Russia looking to buy $70 billion of yuan and other 'friendly' FX this year – Bloomberg
(Kitco News) Russia is planning to purchase around $70 billion worth of yuan and other "friendly" currencies this year, citing sanctions and the state of the ruble, Bloomberg reported. There is also a proposal to start selling those new yuan holdings later down the line to fund investment.
Moscow is considering a much bigger overhaul of its reserves after Western sanctions froze around half of its $640 billion foreign exchange reserves, Bloomberg reported citing people familiar with the matter.
"In the new situation, accumulating liquid foreign exchange reserves for future crises is extremely difficult and not expedient," the media report quoted a presentation prepared for a "strategic" planning meeting that included top government and central bank officials on August 30. "The frozen $300 billion were of no help to Russia; on the contrary, they became a vulnerability and a symbol of missed opportunities."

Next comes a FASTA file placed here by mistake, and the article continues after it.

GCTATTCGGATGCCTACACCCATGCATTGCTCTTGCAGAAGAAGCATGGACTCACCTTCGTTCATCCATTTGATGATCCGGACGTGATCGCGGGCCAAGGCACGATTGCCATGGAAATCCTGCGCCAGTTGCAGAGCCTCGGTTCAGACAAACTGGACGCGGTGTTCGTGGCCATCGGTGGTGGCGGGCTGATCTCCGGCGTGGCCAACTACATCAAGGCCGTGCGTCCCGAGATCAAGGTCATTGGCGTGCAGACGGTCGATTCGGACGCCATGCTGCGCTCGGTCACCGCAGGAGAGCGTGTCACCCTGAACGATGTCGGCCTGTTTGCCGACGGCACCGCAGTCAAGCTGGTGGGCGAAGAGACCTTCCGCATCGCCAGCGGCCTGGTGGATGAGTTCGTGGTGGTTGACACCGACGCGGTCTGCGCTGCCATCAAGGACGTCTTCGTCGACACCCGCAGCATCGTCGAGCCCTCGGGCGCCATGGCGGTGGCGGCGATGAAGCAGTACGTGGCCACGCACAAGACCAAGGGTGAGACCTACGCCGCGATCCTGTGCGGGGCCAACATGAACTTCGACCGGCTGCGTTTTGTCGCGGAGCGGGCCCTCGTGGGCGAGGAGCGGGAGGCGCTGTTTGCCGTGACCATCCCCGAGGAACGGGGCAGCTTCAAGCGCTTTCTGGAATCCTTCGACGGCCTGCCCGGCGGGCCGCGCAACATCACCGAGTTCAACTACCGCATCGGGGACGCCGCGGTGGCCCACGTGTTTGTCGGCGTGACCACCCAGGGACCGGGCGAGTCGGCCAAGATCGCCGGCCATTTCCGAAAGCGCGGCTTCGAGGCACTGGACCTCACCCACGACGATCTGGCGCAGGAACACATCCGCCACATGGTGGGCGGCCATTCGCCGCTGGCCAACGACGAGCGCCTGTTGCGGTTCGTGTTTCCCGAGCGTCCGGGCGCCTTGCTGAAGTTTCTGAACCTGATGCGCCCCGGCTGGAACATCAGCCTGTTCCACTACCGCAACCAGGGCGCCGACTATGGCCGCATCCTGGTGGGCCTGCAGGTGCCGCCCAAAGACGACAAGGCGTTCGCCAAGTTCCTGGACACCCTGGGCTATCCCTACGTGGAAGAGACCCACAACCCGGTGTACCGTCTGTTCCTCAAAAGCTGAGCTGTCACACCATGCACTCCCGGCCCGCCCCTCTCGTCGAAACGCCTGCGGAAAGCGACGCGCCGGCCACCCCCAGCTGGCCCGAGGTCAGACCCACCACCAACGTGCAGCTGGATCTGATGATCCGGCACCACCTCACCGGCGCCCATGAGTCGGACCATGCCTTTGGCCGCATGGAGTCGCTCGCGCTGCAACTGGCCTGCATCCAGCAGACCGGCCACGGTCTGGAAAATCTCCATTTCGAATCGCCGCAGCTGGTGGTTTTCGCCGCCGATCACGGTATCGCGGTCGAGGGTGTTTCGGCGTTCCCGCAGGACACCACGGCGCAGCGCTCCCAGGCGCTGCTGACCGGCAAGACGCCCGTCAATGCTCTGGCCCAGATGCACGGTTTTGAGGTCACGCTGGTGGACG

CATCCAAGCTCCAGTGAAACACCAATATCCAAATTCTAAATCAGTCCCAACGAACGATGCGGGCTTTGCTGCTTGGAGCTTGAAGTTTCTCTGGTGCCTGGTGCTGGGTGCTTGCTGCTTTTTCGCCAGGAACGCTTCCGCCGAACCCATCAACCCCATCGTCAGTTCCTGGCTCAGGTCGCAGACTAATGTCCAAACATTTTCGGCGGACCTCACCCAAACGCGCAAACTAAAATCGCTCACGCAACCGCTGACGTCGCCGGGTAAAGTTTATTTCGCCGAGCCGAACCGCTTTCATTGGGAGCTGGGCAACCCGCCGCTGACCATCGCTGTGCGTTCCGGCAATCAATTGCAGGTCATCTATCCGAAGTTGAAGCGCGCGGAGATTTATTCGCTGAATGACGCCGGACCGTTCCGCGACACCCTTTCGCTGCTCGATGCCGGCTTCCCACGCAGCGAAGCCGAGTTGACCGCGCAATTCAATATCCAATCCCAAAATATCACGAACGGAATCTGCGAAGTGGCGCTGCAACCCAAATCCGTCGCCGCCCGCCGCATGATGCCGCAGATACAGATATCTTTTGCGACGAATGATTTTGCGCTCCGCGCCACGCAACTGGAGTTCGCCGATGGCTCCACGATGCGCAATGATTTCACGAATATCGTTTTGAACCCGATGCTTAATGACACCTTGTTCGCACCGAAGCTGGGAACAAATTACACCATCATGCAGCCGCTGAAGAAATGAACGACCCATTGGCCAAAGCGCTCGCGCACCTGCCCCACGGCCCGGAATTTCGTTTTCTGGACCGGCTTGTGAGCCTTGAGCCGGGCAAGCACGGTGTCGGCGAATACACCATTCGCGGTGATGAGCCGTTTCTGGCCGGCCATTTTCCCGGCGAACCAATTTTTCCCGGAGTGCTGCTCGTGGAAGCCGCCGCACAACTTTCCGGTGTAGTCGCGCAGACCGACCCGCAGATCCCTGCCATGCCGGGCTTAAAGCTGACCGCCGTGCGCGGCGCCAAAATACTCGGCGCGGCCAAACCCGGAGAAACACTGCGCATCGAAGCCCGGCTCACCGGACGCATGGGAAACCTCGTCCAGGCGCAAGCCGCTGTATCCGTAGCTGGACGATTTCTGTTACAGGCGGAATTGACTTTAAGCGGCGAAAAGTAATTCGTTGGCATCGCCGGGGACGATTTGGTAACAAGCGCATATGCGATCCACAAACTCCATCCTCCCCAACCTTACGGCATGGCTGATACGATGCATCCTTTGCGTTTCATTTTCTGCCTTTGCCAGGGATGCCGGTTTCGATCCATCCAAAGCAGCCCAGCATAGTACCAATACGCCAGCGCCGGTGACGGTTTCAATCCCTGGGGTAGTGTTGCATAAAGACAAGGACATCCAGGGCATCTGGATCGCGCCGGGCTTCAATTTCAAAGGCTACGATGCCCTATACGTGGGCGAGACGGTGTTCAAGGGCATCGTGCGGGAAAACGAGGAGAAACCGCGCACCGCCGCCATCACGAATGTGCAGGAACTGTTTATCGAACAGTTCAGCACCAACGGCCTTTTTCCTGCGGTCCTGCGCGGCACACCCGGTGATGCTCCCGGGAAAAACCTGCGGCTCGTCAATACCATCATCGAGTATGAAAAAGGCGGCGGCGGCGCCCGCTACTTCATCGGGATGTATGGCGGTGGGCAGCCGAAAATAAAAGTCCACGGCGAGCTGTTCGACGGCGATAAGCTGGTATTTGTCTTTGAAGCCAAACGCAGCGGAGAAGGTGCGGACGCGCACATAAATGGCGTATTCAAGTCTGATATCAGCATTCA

There was initial support for this plan following the meeting, Bloomberg added.
However, the Russian proposal did note a potential difficulty in selling yuan holdings in the future as that would require a "separate agreement with China, which will be very hard to get in a crisis," the presentation said.
Meanwhile, other "friendly" currencies have their own risks, with the UAE dirham facing "high political risks" and the Turkish lira suffering from devaluation problems, the document added.
The move goes along with Russia's efforts to accelerate its de-dollarization policies following sanctions placed on the country after it invaded Ukraine in February.
"The speed with which western nations and its allies sanctioned Russian FX reserves (freezing around half) no doubt shocked Russian authorities. The Central Bank of Russia effectively admitted as much and no doubt some BRICS nations – especially China – took notice of the speed and stealth at which the U.S. Treasury moved," said ING global head of markets Chris Turner.
According to the data, the central bank cut its share of U.S. dollars in reserves to 10.9% as of January 1, 2022. This is down from 21.2% reported a year earlier. In the meantime, the yuan holdings rose from 12.8% to 17.1%, and euro holdings increased from 29.2% to 33.9%. Gold's share of reserves edged down from 23.3% to 21.5%.
Since then, no new data has been available since Russia's central bank paused its reserve currency breakdown reports after sanctions were introduced.